Displaying 1 - 7 of 7 results
A banqueting complex was recently identified just beside the Temple Mount. Dating to the time of King Herod, it projects the splendor and comfort enjoyed by royal guests. With its two dining halls and a fountain room in between, this composite triclinium is probably the most splendid Herodian building that has survived the 70 C.E. Roman destruction of Jerusalem.
Biblical Archaeology Review, March/April 2017
“In the fourth year of his reign over Israel, Solomon began to build the House of the Lord” (1 Kings 6:1). Bible scholars call this the First Temple. King Solomon built this Temple on...
Bible Review, October 1988
New Testament tower?
Surely one of the most exciting moments in the life of a Biblical archaeologist is finding something that seems to illuminate the Biblical text. The recent discovery of the Siloam Pool where, according to John 9:1–7, Jesus cured a man who had...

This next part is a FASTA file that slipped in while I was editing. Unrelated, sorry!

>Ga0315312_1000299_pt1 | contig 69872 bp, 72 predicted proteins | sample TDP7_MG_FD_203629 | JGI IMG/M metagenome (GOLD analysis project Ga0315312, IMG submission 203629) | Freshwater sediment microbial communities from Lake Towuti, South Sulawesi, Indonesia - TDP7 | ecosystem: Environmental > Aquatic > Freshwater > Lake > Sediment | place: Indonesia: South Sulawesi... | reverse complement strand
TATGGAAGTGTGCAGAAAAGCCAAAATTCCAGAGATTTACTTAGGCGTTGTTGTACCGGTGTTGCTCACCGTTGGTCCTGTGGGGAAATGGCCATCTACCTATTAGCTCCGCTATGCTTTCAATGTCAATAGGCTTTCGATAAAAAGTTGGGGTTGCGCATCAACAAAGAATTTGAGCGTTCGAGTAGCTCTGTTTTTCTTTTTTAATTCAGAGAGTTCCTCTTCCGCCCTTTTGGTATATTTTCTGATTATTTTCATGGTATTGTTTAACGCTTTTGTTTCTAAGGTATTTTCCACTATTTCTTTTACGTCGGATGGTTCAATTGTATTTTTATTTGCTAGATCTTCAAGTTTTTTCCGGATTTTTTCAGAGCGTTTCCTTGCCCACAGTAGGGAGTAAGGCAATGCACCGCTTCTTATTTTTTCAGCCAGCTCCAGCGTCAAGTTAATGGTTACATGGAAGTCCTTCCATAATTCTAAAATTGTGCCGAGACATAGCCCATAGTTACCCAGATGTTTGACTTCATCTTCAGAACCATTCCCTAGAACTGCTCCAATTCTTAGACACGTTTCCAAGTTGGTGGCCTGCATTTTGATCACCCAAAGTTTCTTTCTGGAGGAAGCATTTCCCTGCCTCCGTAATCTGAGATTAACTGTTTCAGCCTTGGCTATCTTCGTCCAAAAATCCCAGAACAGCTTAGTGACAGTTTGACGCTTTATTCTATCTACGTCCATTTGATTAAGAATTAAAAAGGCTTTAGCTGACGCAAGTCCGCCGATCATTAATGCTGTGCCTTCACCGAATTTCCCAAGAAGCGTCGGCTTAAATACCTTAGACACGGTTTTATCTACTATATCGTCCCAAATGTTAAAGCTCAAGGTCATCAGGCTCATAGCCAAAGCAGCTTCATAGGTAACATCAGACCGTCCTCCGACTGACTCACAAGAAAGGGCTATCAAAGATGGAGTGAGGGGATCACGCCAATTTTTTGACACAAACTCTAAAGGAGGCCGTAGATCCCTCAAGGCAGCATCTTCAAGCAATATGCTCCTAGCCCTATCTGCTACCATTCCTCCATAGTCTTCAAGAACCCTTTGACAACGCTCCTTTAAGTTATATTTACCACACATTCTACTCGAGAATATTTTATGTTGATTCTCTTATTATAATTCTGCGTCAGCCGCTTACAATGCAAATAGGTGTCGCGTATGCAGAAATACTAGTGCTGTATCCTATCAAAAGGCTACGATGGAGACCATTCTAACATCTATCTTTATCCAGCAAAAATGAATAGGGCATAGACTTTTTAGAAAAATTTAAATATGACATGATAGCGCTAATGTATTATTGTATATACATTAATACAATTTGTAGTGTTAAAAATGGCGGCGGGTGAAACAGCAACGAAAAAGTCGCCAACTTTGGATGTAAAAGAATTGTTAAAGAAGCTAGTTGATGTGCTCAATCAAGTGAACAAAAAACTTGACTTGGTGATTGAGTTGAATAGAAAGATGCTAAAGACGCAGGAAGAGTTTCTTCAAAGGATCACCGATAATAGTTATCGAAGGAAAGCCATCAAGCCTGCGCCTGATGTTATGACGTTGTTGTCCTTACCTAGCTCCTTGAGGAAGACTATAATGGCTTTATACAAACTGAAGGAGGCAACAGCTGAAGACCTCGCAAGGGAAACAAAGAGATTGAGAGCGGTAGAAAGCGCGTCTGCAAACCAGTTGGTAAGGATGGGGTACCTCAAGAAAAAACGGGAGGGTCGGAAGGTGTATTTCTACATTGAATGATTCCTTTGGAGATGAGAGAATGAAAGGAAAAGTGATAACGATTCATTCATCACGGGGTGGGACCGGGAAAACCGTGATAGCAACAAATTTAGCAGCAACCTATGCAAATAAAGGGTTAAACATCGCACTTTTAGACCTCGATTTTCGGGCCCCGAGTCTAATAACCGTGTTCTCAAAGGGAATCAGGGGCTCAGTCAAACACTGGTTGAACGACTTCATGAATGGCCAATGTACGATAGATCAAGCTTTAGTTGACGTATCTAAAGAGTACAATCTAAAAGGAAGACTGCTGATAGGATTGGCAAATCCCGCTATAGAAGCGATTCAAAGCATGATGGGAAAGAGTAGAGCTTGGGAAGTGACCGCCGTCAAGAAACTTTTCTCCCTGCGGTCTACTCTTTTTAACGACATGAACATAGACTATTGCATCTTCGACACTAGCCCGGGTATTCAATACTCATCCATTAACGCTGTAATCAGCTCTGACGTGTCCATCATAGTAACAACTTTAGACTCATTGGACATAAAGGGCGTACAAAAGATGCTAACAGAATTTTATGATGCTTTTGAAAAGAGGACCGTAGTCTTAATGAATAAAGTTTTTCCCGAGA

Biblical Archaeology Review, May/June 2009
How Hadrian Suppressed the Second Jewish Revolt at Horvat ‘Ethri
The second–third-century Roman historian Cassius Dio claimed that the Romans destroyed 985 Jewish villages while suppressing the so-called Bar-Kokhba Revolt, the Second Jewish Revolt. I...
Biblical Archaeology Review, September/October 2007
Jewish revolutionaries and Christian ascetics sought shelter and protection in cliffside caves
More than three decades have passed since archaeologists and Bedouin prowled the caves of the Judean wilderness in search of ancient manuscripts and other remains. What occasioned this frenzied search was the stunning but accidental finding...
Biblical Archaeology Review, September/October 1989